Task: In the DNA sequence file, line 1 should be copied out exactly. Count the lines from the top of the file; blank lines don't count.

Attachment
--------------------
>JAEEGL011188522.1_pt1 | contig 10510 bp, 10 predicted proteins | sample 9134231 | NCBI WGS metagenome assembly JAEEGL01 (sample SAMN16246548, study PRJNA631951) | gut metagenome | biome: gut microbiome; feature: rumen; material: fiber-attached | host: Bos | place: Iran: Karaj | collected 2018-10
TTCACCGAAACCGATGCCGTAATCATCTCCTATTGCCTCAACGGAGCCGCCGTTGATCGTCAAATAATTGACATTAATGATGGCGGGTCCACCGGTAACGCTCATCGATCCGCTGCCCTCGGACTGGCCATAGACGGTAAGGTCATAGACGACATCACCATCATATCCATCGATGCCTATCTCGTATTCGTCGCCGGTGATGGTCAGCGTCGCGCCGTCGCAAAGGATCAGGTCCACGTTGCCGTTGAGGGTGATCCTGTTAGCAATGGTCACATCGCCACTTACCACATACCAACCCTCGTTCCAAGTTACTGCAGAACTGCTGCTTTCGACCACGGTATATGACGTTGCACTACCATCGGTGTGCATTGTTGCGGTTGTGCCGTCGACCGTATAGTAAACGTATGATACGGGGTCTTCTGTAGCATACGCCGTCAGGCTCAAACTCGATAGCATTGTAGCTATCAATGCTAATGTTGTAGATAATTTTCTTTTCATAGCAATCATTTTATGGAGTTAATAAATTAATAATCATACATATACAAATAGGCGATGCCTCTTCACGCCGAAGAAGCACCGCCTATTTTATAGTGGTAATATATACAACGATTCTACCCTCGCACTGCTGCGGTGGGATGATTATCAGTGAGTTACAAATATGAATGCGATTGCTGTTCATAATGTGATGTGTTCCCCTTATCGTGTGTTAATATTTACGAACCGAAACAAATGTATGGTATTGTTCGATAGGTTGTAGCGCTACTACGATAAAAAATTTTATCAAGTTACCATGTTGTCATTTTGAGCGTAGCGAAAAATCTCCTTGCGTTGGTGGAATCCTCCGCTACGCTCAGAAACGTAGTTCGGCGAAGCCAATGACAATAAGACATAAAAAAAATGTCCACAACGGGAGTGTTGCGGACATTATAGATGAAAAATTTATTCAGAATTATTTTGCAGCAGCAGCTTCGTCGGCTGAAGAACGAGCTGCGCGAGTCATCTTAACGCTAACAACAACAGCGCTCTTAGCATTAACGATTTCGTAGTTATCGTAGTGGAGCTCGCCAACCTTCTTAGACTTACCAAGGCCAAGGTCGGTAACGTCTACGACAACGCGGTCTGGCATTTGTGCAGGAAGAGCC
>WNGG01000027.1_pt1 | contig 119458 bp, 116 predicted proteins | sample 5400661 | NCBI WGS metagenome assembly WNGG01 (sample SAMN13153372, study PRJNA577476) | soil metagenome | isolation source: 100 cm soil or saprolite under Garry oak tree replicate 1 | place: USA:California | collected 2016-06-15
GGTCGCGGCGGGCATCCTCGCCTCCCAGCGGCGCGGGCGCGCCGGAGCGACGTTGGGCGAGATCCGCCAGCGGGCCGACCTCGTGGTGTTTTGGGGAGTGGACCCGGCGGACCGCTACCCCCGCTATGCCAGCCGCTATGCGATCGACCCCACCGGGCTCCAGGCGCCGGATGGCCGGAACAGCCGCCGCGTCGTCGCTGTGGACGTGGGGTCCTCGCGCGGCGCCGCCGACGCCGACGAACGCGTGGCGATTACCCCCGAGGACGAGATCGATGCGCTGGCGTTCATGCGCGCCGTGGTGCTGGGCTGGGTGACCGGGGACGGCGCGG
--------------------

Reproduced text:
>JAEEGL011188522.1_pt1 | contig 10510 bp, 10 predicted proteins | sample 9134231 | NCBI WGS metagenome assembly JAEEGL01 (sample SAMN16246548, study PRJNA631951) | gut metagenome | biome: gut microbiome; feature: rumen; material: fiber-attached | host: Bos | place: Iran: Karaj | collected 2018-10